Tuesday, May 19, 2009

Zero Tolerance

So he wants to be a Baptist. Baptists have it right, #1-son says. Whoa, buddy, we're talking mega-legalism there, I tell him. Yes, I know, he says. How many Baptists do you know? he asks me. But, Mom, you don't even know legalism until you know a Baptist, he says. And they have it right. Zero tolerance for sin, that's what it's all about. None of this grace business, none of this wishy-washy, namby-pamby, I'm okay-you're okay business. None of us are okay; let's get that straight right off! These are the ideas he's toying with. (Is that still Christianity, by the way?)
This has led to some stimulating conversation around here lately. Really, it has been fun. He's a great kid, earnest and contemplative, sincerely trying to noodle out certain disparities he sees between the Word and Christianity as he's seen it lived out in his young life.
And I'm not really a Baptist-basher at all. As it happens, I'm also not quite as sheltered as #1-son thinks I am, and some of my favorite people are proud Baptists. They remain staunchly devoted to their tradition, but even they freely admit they were raised in an atmosphere of crazy legalism.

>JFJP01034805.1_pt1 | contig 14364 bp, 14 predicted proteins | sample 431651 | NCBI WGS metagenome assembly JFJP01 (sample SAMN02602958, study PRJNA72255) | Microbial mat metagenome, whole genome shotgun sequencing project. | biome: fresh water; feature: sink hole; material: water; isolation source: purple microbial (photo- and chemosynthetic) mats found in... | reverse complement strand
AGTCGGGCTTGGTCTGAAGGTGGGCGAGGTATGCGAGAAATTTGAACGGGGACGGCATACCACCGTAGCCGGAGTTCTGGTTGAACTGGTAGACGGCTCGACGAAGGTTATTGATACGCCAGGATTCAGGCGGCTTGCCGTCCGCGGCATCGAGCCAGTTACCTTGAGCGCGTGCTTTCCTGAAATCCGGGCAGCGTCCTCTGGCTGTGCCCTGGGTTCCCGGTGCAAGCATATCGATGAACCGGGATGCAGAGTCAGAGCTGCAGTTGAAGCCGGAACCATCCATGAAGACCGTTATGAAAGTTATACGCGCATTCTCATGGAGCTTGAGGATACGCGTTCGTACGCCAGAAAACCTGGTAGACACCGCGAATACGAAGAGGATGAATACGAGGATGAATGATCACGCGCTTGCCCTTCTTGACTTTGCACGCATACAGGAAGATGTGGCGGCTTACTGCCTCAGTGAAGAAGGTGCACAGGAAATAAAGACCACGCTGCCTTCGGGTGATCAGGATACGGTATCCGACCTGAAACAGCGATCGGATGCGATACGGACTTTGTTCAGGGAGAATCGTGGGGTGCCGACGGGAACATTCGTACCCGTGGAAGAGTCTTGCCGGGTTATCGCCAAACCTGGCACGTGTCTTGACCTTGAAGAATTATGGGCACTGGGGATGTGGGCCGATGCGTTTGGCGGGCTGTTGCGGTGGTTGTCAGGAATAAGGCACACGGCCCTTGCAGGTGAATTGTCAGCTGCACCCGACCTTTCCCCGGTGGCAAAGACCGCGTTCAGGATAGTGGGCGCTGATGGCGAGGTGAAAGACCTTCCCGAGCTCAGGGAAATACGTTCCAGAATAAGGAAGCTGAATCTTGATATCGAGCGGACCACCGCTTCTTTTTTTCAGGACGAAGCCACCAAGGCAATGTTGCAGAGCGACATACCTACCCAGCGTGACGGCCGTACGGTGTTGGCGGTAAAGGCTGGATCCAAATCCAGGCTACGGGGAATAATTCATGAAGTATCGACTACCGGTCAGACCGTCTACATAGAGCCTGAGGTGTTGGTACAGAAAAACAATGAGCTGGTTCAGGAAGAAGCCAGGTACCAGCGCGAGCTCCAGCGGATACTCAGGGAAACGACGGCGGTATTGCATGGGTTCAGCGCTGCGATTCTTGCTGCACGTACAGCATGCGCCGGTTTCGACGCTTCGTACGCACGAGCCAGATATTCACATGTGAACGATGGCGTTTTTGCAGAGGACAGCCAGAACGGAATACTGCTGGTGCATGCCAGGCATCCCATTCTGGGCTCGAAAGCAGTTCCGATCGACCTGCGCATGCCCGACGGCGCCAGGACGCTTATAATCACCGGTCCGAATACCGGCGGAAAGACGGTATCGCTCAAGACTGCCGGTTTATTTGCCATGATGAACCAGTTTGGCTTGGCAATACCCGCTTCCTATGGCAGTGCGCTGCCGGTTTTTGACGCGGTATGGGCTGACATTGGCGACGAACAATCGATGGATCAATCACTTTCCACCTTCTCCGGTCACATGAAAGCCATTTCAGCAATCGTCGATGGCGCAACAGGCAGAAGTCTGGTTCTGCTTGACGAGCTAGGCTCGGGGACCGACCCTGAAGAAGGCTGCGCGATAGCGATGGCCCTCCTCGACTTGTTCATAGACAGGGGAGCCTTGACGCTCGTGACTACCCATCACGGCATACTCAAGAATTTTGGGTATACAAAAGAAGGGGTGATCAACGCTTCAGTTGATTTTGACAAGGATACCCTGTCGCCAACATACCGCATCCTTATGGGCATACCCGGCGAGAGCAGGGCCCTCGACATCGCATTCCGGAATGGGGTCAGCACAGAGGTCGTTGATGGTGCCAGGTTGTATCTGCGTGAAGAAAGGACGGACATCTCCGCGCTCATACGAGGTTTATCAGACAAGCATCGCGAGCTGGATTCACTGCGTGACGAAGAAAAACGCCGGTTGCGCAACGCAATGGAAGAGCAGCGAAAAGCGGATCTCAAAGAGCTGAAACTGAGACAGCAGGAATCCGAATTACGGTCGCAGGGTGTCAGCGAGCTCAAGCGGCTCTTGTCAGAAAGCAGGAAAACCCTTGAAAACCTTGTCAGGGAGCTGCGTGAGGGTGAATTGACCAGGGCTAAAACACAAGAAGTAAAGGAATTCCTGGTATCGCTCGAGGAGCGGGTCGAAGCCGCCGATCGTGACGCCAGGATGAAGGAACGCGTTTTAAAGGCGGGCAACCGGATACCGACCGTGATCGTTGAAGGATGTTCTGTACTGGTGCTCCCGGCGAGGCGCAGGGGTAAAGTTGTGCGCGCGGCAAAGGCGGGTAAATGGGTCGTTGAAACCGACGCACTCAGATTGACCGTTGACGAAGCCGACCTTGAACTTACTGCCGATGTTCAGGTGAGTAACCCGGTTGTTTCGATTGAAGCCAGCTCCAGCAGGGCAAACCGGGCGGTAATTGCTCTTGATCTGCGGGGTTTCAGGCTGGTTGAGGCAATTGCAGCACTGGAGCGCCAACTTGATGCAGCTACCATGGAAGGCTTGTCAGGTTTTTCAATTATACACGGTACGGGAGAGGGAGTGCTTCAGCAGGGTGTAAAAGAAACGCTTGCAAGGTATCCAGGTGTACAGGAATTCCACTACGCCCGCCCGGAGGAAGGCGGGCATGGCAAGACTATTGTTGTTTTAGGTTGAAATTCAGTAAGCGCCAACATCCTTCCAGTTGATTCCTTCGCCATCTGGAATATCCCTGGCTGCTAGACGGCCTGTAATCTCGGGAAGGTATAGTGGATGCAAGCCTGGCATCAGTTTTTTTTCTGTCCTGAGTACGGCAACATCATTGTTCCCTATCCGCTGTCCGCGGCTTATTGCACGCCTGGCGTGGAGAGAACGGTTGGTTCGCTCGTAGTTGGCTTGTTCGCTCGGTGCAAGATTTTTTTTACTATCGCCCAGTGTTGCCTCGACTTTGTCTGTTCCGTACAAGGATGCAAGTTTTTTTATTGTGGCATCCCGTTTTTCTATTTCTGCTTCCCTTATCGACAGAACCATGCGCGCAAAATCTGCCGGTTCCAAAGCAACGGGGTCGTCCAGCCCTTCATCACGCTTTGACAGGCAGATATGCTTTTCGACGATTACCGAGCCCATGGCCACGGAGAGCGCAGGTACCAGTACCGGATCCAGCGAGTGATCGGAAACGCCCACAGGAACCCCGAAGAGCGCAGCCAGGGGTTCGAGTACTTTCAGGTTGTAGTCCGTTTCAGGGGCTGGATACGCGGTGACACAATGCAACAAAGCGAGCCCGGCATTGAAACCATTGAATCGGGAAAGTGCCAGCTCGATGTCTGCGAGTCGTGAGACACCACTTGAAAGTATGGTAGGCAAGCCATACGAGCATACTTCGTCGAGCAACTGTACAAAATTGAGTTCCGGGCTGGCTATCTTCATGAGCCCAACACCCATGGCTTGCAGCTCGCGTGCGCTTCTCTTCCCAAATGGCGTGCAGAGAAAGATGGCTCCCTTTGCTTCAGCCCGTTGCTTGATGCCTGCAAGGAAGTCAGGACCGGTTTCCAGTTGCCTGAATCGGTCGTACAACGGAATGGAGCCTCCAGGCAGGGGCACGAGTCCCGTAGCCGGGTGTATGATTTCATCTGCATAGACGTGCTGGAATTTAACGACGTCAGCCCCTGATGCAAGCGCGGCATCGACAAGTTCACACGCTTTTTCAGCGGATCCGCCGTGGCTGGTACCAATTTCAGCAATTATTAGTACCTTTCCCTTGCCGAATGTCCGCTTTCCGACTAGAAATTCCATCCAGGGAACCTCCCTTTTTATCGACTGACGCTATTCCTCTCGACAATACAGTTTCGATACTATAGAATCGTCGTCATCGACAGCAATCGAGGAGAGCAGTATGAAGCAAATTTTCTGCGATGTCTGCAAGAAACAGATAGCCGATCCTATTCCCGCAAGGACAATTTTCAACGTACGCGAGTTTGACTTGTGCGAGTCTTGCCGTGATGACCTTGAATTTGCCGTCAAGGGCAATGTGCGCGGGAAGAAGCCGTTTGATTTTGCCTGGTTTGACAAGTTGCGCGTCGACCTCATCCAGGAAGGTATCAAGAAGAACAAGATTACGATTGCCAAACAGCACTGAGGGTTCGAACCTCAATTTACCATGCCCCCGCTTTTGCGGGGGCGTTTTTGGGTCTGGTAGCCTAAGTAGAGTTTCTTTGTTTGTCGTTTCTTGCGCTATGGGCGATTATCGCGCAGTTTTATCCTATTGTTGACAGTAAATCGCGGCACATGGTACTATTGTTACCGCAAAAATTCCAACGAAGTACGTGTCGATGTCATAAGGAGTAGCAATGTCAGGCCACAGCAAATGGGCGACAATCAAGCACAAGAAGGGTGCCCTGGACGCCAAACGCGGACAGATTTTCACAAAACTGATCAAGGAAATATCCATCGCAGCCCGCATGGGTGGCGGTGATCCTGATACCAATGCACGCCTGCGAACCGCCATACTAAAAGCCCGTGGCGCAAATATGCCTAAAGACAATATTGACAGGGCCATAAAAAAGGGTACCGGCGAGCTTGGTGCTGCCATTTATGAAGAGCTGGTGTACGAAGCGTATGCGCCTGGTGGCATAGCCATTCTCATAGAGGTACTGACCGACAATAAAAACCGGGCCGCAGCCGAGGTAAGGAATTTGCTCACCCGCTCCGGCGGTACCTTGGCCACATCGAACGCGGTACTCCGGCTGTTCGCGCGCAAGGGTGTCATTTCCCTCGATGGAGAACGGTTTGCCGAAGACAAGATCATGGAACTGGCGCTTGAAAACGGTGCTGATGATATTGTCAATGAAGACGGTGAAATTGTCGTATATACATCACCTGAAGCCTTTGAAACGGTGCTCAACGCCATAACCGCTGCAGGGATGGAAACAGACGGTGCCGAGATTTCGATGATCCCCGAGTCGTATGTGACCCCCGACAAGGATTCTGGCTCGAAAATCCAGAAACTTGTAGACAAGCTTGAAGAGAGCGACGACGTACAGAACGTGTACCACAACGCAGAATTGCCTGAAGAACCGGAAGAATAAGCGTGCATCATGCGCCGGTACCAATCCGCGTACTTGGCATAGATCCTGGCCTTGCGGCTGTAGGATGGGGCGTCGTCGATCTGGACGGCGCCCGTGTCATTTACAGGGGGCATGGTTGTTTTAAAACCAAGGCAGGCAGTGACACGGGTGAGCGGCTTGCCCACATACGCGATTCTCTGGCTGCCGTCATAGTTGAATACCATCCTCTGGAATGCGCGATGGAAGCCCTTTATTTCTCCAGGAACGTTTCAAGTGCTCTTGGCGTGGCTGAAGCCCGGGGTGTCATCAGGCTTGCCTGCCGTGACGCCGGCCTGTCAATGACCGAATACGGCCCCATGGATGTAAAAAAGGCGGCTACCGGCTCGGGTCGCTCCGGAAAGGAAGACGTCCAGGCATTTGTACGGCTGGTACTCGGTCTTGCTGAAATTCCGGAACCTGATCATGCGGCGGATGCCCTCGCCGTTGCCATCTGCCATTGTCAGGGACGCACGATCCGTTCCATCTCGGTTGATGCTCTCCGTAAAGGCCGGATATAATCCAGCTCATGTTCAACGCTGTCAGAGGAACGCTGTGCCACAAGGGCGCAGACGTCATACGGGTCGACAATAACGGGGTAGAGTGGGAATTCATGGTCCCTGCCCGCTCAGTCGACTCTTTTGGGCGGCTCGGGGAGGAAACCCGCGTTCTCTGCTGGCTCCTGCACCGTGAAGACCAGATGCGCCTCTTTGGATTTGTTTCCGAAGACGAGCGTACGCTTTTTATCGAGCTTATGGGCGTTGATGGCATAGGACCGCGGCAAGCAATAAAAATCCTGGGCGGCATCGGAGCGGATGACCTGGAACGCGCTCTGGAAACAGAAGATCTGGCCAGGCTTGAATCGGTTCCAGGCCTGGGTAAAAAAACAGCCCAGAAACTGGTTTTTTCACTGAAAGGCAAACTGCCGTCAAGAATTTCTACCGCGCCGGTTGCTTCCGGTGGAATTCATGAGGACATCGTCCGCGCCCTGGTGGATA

So, we've been talking lately about the tension that exists between legalism in the Christian walk and grace. It can be a fine line, I'm realizing. There's a subtlety between the two that has more to do with heart than law. In my opinion, he is tending toward legalism – harsh, condemning, lacking in grace and compassion. And I'm thinking that in his opinion I must be fat, lazy, unrighteous and ungodly, lax in my acceptance of worldly ways. Okay, maybe not lazy. But definitely not uptight enough. (He loves his mom and wouldn't say these things. I'm extrapolating a little from other things he's said.)